Country's reigning king shoots straight on latest release


Honky Tonk Time Machine

MCA Nashville 2019 George Strait


George Strait’s latest album Honky Tonk Time Machine serves as a reminder that country music’s 67-year-old elder statesman is still the most faithful progenitor of the genre’s traditionalist wing.


Indeed, Strait’s music has never strayed too far from the classic Texas country sound rooted in the western swing of his heroes like Bob Wills and Milton Brown and the early honky-tonk of Ernest Tubb. Strait’s modern version of traditional country music carried him to the top of the charts soon after the release of his 1981 debut album Strait Country, and Honky Tonk Time Machine – his 30th studio album – makes it clear that the man who has come to be known as the “King of Country” is not quite ready to abdicate the throne.


But while Strait has stayed true to his roots sonically, he has been a master of subtlety when it comes to tweaking his music thematically to stay in tune with the times. His previous album, 2015’s Cold Beer Conversation, even found Strait espousing the virtues of diversity in “It Takes All Kinds” and 2013’s Love Is Everything found Strait throwing caution to the wind as an impulsive young lover in songs like “I Got A Car” and “Give It All We Got Tonight.”


Those kinds of characters are missing from Honky Tonk Time Machine which feels like a conscious effort to bring his music back closer to his Strait Country roots. The first clue is on the album’s cover which features a no-frills shot of Austin’s legendary dancehall, The Broken Spoke, and it’s not just window dressing. In between the release of his last studio album and this latest edition to his catalog, Strait paid a visit with his band to Gruene Hall, another famous honky tonk just south of Austin.


The show marked Strait’s long-overdue return to his original stomping ground, and the opening cut “Every Little Honky Tonk Bar” is an ode to the reliable familiarity of places like Gruene Hall and the Broken Spoke. The broken-hearted barflies in those places may be just as desperate as those on Love Is Everything, but instead of running from their surroundings, they seek refuge in habitual haunts choosing predictability over the uncertainty that comes with running away.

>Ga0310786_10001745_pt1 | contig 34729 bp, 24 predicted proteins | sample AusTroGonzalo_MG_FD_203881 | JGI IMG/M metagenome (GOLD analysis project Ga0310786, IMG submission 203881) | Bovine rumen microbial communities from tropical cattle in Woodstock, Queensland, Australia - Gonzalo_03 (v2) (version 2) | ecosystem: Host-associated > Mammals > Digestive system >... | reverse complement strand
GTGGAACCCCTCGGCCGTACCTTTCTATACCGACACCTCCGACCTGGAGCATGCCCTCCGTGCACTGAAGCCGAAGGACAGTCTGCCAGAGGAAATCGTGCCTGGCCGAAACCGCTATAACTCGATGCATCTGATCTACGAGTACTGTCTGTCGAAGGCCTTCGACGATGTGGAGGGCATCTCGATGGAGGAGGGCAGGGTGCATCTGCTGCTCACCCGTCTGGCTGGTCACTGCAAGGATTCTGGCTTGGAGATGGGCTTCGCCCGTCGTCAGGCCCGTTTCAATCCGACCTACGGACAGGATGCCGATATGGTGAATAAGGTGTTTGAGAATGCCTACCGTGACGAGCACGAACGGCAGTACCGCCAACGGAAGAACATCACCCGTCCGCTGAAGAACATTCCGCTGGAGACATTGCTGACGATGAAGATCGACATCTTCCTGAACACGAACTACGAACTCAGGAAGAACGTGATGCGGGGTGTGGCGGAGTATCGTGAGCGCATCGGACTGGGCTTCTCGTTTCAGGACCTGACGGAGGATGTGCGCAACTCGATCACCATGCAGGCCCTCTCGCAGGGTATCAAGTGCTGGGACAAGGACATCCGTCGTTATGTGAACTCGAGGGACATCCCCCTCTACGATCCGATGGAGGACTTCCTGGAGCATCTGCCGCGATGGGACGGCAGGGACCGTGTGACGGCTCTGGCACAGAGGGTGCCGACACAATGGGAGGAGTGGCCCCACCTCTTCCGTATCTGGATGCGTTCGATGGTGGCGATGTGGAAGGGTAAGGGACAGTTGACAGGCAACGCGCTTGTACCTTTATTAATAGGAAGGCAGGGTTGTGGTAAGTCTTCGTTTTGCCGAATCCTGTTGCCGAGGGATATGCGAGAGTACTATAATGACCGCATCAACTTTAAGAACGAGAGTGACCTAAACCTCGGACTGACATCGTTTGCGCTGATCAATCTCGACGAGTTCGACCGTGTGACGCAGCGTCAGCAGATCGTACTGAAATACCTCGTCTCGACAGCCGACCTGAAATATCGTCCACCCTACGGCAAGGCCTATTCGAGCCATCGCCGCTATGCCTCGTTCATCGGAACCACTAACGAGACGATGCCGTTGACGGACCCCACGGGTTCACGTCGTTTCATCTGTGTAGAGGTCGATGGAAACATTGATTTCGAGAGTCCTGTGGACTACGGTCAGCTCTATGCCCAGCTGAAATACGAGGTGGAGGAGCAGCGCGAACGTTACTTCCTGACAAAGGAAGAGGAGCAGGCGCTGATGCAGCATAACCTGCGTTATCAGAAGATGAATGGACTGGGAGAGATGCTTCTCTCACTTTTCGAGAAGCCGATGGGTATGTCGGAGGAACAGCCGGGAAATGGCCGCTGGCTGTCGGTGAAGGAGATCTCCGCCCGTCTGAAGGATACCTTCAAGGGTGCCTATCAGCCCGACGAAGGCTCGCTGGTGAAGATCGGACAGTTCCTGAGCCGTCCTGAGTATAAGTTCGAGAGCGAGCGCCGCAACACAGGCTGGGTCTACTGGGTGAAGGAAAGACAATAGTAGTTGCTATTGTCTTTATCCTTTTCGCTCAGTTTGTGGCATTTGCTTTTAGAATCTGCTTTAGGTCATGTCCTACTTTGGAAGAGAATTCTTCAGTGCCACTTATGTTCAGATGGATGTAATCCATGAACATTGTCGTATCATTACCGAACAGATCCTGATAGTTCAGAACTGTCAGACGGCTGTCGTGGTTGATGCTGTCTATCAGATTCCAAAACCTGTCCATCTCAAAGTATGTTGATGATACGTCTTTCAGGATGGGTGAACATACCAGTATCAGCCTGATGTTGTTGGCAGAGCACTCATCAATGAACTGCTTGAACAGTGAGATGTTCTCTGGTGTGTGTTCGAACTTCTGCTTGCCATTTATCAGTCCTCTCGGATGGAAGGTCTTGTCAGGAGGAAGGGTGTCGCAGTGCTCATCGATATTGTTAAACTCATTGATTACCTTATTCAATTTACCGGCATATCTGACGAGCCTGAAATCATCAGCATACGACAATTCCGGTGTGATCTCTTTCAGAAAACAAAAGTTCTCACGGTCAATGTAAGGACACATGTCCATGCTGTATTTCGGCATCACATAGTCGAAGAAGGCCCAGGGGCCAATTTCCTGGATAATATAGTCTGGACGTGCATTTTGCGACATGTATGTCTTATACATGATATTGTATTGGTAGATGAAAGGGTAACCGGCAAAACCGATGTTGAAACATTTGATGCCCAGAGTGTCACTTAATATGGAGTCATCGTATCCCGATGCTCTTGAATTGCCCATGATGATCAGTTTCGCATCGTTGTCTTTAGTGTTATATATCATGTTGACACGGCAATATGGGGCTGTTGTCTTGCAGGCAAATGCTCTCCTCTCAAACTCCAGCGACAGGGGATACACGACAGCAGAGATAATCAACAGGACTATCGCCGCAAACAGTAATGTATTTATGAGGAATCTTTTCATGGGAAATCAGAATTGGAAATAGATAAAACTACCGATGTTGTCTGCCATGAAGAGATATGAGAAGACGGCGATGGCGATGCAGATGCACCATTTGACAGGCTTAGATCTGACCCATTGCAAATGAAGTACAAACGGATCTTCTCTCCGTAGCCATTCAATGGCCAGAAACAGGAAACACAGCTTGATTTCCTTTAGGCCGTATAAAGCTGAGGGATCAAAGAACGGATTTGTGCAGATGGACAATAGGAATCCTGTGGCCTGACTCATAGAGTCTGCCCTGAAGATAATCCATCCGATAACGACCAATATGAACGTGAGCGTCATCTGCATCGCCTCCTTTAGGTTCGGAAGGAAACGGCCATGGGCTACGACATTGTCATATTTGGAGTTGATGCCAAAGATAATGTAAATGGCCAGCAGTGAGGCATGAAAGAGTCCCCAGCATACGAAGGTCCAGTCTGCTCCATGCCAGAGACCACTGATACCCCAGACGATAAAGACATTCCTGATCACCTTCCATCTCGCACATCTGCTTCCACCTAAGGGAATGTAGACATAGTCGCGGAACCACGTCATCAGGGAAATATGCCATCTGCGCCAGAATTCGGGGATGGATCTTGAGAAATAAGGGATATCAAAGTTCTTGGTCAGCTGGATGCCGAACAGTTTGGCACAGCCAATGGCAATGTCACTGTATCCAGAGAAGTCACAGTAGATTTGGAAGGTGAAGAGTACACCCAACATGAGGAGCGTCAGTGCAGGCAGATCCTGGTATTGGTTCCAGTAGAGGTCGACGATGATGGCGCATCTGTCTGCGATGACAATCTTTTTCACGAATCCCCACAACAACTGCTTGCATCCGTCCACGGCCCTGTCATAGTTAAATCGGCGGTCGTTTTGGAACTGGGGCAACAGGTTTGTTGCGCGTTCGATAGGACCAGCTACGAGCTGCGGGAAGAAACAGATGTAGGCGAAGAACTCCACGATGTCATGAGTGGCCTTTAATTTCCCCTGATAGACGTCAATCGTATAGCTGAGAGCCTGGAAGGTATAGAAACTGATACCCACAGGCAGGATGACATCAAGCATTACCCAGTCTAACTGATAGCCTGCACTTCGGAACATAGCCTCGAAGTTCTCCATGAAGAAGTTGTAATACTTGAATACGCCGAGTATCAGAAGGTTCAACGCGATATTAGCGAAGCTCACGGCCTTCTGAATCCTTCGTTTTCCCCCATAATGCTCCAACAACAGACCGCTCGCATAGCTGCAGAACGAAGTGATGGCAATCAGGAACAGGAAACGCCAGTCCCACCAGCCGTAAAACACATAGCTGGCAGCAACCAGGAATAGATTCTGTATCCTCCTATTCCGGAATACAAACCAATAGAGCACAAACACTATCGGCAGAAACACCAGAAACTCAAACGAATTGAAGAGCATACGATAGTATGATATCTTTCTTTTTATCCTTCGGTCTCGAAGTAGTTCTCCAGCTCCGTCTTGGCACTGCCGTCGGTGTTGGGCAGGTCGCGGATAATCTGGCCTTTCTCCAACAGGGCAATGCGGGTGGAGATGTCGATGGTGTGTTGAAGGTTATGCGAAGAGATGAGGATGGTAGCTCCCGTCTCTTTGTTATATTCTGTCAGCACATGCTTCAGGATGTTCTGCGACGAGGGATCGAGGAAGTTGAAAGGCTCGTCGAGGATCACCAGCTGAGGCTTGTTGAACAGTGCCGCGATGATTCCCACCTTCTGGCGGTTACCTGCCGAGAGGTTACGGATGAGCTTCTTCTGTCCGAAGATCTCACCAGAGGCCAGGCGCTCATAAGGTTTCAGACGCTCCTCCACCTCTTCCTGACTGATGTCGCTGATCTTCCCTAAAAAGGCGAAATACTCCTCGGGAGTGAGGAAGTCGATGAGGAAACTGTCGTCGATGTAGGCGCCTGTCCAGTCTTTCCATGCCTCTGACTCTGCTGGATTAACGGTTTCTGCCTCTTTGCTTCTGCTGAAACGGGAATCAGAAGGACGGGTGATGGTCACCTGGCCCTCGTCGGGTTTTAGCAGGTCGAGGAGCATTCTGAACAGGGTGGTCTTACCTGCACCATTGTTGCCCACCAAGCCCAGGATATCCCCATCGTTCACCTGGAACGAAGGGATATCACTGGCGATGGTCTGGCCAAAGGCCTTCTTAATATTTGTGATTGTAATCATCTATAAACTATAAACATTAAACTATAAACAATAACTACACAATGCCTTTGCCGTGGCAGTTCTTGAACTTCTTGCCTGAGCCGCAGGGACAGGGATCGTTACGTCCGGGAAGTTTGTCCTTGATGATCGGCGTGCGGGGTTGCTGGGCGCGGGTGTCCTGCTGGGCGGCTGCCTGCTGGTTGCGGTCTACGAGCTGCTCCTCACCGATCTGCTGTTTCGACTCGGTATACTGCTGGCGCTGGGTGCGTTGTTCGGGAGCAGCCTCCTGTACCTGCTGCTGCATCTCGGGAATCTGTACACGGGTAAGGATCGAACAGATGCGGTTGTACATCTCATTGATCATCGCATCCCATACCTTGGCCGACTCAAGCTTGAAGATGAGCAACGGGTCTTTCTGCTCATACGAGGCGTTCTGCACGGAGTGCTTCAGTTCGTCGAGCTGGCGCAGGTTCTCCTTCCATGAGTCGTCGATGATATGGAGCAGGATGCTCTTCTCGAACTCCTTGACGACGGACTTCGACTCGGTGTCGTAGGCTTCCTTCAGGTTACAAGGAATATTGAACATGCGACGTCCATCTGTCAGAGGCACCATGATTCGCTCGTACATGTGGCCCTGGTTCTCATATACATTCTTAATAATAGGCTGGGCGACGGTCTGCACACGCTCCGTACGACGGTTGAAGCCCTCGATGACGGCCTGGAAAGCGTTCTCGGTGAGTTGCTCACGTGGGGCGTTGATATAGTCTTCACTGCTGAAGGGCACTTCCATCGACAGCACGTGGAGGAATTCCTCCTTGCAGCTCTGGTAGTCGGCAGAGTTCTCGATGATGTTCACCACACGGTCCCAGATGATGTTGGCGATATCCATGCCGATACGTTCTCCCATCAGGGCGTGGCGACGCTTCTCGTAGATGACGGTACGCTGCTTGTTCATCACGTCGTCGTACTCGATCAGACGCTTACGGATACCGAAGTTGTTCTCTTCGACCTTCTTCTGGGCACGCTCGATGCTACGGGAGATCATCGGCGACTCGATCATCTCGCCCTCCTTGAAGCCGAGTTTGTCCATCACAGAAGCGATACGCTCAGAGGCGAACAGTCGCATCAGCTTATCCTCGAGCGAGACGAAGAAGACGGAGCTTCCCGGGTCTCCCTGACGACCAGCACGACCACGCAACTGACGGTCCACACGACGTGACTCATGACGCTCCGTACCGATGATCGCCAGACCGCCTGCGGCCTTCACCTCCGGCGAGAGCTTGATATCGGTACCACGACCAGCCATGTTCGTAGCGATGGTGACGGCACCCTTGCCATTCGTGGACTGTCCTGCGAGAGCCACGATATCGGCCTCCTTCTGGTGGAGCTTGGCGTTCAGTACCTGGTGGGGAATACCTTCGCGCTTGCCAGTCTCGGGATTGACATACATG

Even the lovesick fool in “Some Nights” would rather endure solitude in his usual surroundings than choose to waltz across Texas in search of a lost love who has fled to Fort Worth. It’s just another little way the album feels rooted in the familiar, and songs like “God and Country Music,” “The Weight of the Badge” and the title cut all plow proven ground that will appeal to traditional country fans.


The furthest Strait probably gets away from putting the integrity of the music front and center is the inclusion of the song "Código" – a tune he penned himself with his son Bubba and Dean Dillon, the songsmith who has authored many of Strait’s biggest hits through the years. "Código” is a toe-tapping, dance-floor filler that, in truth, is an advertisement for a tequila brand in which Strait has invested. Just in case you missed it, there’s another plug for the brand in “Every Little Honky Tonk Bar,” the album’s lead single.


But even when Strait is turning his art into a commercial for his own brand of liquor, it’s wrapped up so neatly in his traditional aesthetics that you barely notice. After all, being a traditionalist has never meant that Strait wasn’t also a master salesman as his 44 Billboard No. 1 hits and 70 million albums sold will attest. And Honky Tonk Time Machine feels like an album that will continue what is country music’s longest current commercial winning streak.

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